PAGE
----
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Canadian Pacific Railway Limited (USA) (CP): Bill Ackman’s Biggest Problem Might Not be J.C. Penney Company, Inc. (JCP) or Herbalife Ltd. (HLF)

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PERSHING SQUAREActivist hedge fund manager Bill Ackman has received a lot of attention for his fund’s positions in J.C. Penney Company, Inc. (NYSE:JCP) (long) and Herbalife Ltd. (NYSE:HLF) (short).

But on a relative basis, neither of those positions makes up a significant portion of Pershing Square’s capital. Ackman’s fund may own nearly one-fifth of J.C. Penney Company, Inc. (NYSE:JCP), but it’s less than 6% of Pershing’s portfolio. Likewise, the fund may have lost a few hundred million dollars on Herbalife Ltd. (NYSE:HLF), but that’s only a fraction of the $12 billion or so under management.

Rather, Ackman’s biggest problem could be Canadian Pacific Railway Limited (USA) (NYSE:CP). As of its last filing, the railroad represented over a third of Pershing’s capital (the fund has said it plans to sell up to 7 million shares over the next 6-12 months, but even then, it will still own about 17 million shares), and while it’s been a great investment thus far, there are growing reasons to doubt the company.

Canadian Pacific has been a big win for Ackman

While the investment media has focused on Herbalife Ltd. (NYSE:HLF) and J.C. Penney Company, Inc. (NYSE:JCP), Ackman has silently been making a fortune on his Canadian Pacific Railway Limited (USA) (NYSE:CP) stock.

Over the last 18 months, shares are up more than 65%. A steady stream of earnings beats (in the second quarter, earnings rose 250% from the prior year) has propelled the railroad, which, guided by Ackman’s hand-picked CEO Hunter Harrison, has successfully cut costs.

But Canadian Pacific Railway Limited (USA) (NYSE:CP)’s share appreciation has stalled — shares are actually down 4% over the last three months.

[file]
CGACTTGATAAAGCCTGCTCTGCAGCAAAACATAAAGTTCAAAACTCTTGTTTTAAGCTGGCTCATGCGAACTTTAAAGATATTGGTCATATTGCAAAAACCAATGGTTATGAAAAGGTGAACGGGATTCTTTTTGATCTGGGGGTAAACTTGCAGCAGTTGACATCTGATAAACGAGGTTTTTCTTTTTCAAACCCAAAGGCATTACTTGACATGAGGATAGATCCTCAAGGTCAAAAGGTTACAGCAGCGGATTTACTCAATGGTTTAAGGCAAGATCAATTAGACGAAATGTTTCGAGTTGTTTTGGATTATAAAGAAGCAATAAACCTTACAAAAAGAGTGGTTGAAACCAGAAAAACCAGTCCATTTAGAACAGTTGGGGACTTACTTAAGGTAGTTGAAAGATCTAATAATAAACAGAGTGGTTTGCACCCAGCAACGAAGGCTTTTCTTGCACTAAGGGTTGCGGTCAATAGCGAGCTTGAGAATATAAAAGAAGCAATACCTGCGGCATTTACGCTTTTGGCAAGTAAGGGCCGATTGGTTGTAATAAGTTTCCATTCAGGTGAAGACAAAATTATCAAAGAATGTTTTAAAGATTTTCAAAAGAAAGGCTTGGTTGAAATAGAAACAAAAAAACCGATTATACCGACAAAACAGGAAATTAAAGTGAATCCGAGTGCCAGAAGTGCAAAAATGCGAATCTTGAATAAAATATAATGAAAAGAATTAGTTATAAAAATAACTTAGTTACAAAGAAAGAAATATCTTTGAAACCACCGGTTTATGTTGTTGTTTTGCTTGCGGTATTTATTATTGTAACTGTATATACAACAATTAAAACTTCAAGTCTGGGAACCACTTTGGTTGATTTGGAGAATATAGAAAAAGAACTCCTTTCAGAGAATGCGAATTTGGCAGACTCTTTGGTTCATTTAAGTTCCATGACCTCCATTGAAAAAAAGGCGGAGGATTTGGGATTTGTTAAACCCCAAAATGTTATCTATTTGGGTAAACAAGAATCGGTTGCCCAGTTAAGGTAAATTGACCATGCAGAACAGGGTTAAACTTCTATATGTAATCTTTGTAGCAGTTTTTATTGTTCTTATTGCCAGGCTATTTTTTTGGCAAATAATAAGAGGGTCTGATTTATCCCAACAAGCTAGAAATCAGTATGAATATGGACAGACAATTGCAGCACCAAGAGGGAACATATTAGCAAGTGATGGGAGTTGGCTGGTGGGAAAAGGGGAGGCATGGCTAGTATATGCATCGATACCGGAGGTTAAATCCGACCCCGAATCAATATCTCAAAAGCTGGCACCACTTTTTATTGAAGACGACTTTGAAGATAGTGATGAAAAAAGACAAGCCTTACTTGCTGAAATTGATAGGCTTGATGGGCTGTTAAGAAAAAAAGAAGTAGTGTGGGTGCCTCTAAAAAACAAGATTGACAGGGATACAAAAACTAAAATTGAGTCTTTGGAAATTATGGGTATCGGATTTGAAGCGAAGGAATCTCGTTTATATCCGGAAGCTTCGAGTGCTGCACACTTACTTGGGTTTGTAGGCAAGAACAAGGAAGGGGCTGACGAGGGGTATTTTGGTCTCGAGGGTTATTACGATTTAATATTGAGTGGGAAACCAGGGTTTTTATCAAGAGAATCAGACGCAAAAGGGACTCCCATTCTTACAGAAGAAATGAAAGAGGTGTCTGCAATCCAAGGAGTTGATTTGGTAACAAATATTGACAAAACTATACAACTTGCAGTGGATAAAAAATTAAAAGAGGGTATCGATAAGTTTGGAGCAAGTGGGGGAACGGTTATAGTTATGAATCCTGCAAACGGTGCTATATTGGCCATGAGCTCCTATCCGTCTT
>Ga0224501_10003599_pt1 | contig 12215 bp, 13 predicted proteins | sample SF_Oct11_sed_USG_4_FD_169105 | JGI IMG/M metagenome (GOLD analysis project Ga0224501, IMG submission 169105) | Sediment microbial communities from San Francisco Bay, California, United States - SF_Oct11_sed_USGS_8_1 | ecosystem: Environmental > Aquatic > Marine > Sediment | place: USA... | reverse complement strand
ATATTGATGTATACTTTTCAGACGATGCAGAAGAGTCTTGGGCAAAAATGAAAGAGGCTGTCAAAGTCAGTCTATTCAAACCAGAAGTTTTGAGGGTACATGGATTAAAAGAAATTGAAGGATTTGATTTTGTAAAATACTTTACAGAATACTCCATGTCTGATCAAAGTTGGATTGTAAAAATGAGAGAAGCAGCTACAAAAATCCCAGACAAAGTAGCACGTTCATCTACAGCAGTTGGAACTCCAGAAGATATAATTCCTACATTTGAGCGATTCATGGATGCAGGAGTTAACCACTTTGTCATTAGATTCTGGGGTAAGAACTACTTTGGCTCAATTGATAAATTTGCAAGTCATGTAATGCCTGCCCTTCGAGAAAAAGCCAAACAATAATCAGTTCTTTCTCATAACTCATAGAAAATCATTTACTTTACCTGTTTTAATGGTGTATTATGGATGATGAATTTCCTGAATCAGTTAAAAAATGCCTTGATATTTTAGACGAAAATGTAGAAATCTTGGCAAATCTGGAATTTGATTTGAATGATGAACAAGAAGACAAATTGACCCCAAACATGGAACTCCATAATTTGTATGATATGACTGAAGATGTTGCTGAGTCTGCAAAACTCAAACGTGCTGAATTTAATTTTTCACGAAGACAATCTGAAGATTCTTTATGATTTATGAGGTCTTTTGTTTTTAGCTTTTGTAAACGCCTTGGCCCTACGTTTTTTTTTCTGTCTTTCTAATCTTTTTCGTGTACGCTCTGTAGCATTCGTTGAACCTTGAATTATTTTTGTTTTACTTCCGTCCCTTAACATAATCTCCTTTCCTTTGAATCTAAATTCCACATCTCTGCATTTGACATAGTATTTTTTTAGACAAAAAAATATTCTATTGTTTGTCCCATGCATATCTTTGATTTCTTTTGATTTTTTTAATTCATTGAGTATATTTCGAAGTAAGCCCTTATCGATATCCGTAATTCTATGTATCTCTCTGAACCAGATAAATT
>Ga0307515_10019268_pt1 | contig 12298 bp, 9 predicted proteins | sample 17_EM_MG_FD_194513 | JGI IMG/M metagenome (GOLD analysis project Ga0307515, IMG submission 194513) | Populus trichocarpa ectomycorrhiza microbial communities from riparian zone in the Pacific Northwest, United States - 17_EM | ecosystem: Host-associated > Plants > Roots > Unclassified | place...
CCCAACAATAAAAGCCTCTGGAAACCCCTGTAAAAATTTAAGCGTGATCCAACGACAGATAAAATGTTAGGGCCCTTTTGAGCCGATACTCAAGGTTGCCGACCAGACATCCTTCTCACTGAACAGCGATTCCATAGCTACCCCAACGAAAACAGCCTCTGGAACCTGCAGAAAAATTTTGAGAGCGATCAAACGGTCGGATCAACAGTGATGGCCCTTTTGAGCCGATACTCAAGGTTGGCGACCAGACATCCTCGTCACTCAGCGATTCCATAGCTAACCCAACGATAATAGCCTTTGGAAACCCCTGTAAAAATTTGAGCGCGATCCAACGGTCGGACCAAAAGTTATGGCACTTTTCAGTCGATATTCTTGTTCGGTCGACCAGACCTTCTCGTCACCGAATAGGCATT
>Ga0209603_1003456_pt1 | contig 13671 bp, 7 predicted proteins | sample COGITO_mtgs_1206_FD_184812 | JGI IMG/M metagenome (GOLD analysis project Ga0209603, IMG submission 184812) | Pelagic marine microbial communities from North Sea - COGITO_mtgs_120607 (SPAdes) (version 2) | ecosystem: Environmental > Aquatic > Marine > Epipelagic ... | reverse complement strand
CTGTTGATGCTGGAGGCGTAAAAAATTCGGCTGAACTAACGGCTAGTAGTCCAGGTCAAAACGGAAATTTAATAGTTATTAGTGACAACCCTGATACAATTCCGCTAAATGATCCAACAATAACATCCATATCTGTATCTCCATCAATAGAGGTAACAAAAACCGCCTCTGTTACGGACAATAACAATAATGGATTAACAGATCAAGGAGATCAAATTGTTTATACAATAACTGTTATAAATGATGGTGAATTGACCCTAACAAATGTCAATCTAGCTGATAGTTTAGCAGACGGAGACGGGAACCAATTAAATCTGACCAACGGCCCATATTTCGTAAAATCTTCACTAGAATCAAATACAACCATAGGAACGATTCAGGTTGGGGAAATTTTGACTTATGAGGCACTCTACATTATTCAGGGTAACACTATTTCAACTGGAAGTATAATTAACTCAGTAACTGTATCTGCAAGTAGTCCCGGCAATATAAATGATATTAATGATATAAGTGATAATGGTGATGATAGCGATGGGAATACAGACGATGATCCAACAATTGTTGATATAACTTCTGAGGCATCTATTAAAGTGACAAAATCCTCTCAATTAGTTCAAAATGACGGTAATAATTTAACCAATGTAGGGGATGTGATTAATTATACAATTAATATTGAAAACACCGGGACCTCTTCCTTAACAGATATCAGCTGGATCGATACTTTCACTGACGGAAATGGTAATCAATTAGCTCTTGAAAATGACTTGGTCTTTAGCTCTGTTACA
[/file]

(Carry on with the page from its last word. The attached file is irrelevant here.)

The breakup of the potash cartel

And shares could fall further. As a Canadian railroad, the company has significant exposure to the potash market.

That market was thrown into a state of upheaval when, earlier this month, Russia’s OAU Uralkali said it was planning to produce at full capacity — a threat to the potash cartel. For the most part, potash producers have limited their output, operating as a cartel to keep prices high.

Following that announcement, shares of the big Canadian potash producers — Potash Corp./Saskatchewan (USA) (NYSE:POT) and Mosaic Co (NYSE:MOS) — collapsed.

Potash Corp./Saskatchewan (USA) (NYSE:POT) lost about 25% of its value almost instantaneously, and its shares have yet to recover. Likewise, Mosaic shares dropped about 20% in one session, and are now down over 30% in the last three months.

Much ado about nothing?

Of course, the companies have downplayed the consequences of OAU Uralkali’s exit from the cartel.

Potash Corp./Saskatchewan (USA) (NYSE:POT)’s CEO said the media overreacted to the announcement — so far, he hasn’t seen any changes in potash pricing. Moreover, he believes the Russian cartel could reform. He argued that the demand for potash was relatively stable — regardless of price — and that cutting pricing wasn’t going to significantly affect demand.

Analysts at BGC Partners agree. They upgraded both stocks to Buy on Friday, writing that the cartel would soon reform, and both stocks would rebound.

But not everyone agrees. Analysts at S&P cut Potash’s credit rating on Tuesday to negative, noting that OAU Uralkali’s announcement had fundamentally altered the state of the potash market.

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